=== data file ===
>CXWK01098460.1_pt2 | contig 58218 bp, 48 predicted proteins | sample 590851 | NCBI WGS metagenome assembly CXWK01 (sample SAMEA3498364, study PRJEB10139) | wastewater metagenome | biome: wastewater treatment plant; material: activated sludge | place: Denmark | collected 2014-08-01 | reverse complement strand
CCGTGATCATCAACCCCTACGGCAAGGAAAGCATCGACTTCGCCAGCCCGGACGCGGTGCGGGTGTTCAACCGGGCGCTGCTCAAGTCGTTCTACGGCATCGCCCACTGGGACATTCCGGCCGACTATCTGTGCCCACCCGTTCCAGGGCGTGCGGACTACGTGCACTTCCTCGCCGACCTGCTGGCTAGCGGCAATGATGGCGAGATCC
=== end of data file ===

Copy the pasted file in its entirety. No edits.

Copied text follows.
>CXWK01098460.1_pt2 | contig 58218 bp, 48 predicted proteins | sample 590851 | NCBI WGS metagenome assembly CXWK01 (sample SAMEA3498364, study PRJEB10139) | wastewater metagenome | biome: wastewater treatment plant; material: activated sludge | place: Denmark | collected 2014-08-01 | reverse complement strand
CCGTGATCATCAACCCCTACGGCAAGGAAAGCATCGACTTCGCCAGCCCGGACGCGGTGCGGGTGTTCAACCGGGCGCTGCTCAAGTCGTTCTACGGCATCGCCCACTGGGACATTCCGGCCGACTATCTGTGCCCACCCGTTCCAGGGCGTGCGGACTACGTGCACTTCCTCGCCGACCTGCTGGCTAGCGGCAATGATGGCGAGATCC